Blurb for Pathway to Tomorrow:

When musician Marcus Lewis buys the derelict farmhouse next to Jodie Eriksson's riding school he doesn’t know whether to be amused or irritated by her angry reaction to his plans. Then her sister Izzie visits him and makes things a whole lot worse…or is it better…because now he has an excuse to see Jodie again. Although, when he sees her, it’s not exactly a meeting of minds, they do discover they have one thing in common; they both believe they know what’s best for Izzie, and for Marcus' son Luke.

It turns out they’re wrong. The children they thought they were protecting need to be set free. It’s Jodie and Marcus who have the problem; but can two broken hearts make one whole one? The battle lines that were set when they first met have long since been breached but the war won’t be over until Jodie learns how to trust again, and until Marcus allows himself to believe in his son.


Later, they pulled one another up a wooded slope, leaving the lake behind them as they searched for somewhere to sit and enjoy the spectacular scenery. Long before they found it though, Marcus tumbled Jodie into a grassy hollow that was hidden from view by the green fronds of new fern and the black skeletons of dried heather.

“I thought walking by the lake would be enough, but I was wrong,” he told her, supporting his weight with his hands as he leaned over her.

She smiled up at him, her eyes dark as sloes in the shadow of the ferns. He felt his breath hitch in his throat as he claimed her mouth. This wasn’t how he’d imagined their first time but he wasn’t strong enough to fight it, not when she was so eager and willing and the sun was so warm on his back. With a muttered oath he sat up and pulled his T-shirt over his head.

The touch of Jodie’s fingers as she stroked his shoulders was the final straw. He covered her hands, stilling them. “Only if you’re sure Jodie. It doesn’t have to be like this.”

“Yes it does,” her voice was soft as she pulled her hands free, sat up, and unbuttoned her polo shirt.

He helped her take it off and then he unhooked her bra, releasing breasts that put his imagination to shame. 
He didn’t touch her though. Instead he removed the band at the end of her plait and gently unwound her hair until it tumbled down her back in blue-black waves.

“I’ve wanted to do that ever since I first saw you,” he whispered, tangling his fingers in the thick skeins and pulling her towards him. He took his time after that, savoring her lips and the soft curves of her body before lying down and lifting her above him so the thick curtain of her hair screened them both from view. Then he took her nipples into his mouth and kissed them from pink to a moist, beckoning red.

Lost to everything around them they didn’t hear the voices until a small black and white dog burst through the ferns and started barking. Ignoring the angry commands of its owner, it darted at them, trying to nip them with its sharp little teeth.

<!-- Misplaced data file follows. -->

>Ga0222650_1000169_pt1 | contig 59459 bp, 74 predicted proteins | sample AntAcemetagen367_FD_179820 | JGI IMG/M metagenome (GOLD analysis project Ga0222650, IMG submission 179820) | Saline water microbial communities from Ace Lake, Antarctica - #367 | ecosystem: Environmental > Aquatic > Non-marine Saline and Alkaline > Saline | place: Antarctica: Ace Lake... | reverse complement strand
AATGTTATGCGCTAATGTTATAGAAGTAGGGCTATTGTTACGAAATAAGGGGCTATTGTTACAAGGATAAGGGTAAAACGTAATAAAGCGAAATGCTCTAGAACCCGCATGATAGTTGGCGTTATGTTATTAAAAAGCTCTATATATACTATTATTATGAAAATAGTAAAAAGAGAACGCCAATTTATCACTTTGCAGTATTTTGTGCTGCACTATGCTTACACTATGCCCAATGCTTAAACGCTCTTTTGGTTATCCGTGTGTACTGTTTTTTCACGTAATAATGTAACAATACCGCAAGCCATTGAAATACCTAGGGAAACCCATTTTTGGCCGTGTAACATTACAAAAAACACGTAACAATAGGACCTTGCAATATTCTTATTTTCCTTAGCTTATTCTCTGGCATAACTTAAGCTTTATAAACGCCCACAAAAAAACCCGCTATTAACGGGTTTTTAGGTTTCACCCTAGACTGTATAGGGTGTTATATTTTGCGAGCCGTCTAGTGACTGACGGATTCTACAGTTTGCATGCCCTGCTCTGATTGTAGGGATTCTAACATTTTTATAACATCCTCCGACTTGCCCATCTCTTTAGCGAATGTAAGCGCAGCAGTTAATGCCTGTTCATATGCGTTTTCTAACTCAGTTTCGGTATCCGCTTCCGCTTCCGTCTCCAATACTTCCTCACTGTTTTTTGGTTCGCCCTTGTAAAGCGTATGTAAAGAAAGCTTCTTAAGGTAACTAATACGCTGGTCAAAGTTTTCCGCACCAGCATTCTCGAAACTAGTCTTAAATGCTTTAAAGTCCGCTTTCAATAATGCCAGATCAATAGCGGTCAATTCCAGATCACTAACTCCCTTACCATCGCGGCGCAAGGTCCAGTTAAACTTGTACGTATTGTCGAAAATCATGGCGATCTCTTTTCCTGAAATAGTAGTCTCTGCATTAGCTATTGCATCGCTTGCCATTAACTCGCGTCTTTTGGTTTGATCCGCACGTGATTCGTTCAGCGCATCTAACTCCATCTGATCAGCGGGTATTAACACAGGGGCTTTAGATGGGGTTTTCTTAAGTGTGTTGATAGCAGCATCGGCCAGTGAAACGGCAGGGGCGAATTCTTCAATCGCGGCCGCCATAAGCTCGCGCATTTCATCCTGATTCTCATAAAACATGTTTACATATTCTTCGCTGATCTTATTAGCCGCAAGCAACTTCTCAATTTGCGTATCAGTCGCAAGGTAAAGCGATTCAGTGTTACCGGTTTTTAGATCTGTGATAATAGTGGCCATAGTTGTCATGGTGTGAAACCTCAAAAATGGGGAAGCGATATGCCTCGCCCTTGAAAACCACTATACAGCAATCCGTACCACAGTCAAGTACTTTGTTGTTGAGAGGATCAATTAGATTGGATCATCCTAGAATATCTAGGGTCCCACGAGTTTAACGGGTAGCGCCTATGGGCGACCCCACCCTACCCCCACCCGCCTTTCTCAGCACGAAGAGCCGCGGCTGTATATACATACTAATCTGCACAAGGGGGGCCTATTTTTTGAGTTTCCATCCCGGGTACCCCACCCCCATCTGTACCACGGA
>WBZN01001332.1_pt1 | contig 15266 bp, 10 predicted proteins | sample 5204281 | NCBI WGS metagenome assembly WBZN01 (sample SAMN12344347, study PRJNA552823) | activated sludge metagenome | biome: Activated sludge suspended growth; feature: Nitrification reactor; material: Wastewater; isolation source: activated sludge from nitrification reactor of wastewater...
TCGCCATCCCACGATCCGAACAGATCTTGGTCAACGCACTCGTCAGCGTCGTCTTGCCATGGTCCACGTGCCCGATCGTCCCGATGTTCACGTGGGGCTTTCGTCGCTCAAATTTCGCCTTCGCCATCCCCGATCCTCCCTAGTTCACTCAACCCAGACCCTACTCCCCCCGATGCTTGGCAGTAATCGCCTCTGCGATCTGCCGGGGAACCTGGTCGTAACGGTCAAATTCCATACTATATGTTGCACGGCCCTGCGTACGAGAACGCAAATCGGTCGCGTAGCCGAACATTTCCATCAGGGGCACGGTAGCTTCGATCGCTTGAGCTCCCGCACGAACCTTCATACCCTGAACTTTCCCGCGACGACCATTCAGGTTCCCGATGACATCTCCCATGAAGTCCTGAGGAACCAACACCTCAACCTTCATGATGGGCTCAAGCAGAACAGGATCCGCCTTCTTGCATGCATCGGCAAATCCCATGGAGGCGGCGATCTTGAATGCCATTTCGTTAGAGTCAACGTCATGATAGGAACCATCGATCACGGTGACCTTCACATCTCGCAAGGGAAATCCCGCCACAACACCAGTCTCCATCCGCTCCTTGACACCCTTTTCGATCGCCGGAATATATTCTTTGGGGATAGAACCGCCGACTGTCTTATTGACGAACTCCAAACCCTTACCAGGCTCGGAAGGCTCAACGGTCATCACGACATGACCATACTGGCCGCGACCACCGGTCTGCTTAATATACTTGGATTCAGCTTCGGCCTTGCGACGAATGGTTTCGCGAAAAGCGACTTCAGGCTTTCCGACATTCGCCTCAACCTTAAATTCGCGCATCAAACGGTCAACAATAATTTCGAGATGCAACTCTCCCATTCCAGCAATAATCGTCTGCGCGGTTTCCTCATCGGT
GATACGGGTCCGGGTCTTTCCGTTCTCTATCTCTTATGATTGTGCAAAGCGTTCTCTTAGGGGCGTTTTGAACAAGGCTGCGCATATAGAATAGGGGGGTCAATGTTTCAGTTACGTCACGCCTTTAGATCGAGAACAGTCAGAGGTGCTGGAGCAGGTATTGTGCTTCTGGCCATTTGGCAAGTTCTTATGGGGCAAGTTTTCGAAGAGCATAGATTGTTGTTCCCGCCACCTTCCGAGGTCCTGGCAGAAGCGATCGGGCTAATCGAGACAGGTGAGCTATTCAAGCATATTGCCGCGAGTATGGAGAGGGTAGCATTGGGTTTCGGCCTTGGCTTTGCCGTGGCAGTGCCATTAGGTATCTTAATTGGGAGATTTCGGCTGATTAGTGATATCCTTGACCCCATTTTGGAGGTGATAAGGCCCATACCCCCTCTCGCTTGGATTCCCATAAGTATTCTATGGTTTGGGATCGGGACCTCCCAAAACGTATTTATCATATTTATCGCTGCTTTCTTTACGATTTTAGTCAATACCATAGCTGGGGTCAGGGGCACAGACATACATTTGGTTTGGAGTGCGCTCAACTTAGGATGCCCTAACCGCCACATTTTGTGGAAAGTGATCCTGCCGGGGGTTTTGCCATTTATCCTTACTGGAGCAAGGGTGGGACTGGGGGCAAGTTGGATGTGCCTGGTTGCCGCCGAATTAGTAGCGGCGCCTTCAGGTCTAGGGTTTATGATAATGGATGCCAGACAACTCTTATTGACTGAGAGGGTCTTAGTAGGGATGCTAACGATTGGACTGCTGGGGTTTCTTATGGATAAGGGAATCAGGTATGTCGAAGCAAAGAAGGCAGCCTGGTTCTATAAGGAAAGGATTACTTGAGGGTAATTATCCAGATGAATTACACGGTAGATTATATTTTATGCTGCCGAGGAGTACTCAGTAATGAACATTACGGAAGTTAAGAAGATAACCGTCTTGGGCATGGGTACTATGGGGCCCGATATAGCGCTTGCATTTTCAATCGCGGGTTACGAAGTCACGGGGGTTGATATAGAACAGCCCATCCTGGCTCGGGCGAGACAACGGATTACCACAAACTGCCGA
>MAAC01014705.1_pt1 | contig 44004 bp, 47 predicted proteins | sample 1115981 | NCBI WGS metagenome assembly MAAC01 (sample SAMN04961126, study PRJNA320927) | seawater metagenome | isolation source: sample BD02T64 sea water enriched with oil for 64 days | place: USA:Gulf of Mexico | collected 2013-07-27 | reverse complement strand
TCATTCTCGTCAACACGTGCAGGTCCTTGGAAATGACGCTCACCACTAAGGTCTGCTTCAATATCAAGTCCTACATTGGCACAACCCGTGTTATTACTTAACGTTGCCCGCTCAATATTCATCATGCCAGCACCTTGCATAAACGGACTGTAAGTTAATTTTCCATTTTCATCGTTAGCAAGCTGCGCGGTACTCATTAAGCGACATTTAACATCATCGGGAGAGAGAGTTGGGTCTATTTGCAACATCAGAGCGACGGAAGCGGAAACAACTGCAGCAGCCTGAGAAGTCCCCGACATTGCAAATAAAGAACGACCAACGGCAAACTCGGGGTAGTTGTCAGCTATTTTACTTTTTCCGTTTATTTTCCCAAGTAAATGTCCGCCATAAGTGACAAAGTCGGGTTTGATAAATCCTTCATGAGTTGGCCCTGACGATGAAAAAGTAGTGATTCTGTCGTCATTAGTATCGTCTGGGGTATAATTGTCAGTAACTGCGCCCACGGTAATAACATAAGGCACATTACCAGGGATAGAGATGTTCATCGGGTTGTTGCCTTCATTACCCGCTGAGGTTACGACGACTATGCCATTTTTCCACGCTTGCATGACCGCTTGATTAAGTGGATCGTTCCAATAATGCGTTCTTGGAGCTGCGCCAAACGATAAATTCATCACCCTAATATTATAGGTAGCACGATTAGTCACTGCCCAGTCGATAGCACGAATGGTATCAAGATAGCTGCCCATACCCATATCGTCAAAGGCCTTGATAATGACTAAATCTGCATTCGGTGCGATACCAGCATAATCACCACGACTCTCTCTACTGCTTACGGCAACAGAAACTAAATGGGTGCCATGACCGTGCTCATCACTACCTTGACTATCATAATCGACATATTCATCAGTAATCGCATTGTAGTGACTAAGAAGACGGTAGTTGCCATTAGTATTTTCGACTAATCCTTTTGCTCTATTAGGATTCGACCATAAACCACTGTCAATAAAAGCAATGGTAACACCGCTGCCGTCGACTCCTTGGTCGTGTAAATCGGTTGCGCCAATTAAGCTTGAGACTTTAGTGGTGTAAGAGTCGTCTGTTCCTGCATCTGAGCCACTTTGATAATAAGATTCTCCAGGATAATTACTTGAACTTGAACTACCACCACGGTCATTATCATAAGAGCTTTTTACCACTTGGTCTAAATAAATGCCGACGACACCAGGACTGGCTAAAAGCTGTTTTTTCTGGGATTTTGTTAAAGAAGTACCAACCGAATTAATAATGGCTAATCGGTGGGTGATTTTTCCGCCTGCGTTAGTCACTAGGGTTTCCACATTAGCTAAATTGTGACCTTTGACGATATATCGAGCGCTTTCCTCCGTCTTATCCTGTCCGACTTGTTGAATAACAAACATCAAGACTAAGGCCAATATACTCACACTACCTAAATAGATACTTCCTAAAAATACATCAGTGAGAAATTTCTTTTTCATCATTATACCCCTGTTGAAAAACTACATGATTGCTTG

With a muffled exclamation Marcus struck out at it. A lucky blow sent it yelping back to its master, and moments later they heard laughter as a group of hikers speculated about what sort of animal it had disturbed in the undergrowth.

PATHWAY TO TOMORROW is Book One of my Pathway Trilogy. It is available via Amazon at and Smashwords at

Book Two: PATHWAY TO SUCCESS will be out later this year.

You can find me at on my blog at Also on twitter, facebook and at Books We Love

About Sheila Claydon

In the 1980s Sheila Claydon wrote a number of romances under the pseudonym Anne Beverley. Then a busy career and family life got in the way and before she knew it, she had turned her back on the characters who were begging to be liberated from her imagination.

Now she is back to writing fiction again and, considerably older and no longer shy, writes under her own name.

Her motto is a quote by author Ray Bradbury: 'First, find out what your hero wants. Then just follow him.'

She starts with plots, chapter outlines, characterization; she knows all the rules and faithfully follows them each time she starts to write a new story. Then the hero takes over and she follows him instead.

Although family remains central to her life, she still finds the time to read, to write, and to travel. Many of the places she has visited feature in her books. Her fans say that reading them is like buying a ticket to romance.


Lisabet Sarai said...

Welcome to Beyond Romance, Sheila, and thanks for a fabulous post! I really appreciate the perspective you bring to this topic.

The old cover is just so sad... but the new ones are fabulous. Best of luck both with the new book and the reprinted ones.

She said...

It's funny how tastes have changed over the years. Now I want something more hard edged. I want more sex and freedom in the books. But we all started out with the sweet romances and were talking about them back then the way we talk about the romances of today. The books have become more realistic as I get older or maybe I'm just looking for more realistic stories. Thanks for the glimpse into the past.

Sheila Claydon said...

Thank you for inviting me Lisabet. Being your guest has been fun and your challenge to come up with an interesting post made me delve back into my past and discover things I had forgotten. It's been an interesting exercise and one that has made me appreciate my metrosexy heroes even more.

Thank you for giving me the opportunity to showcase some of my books.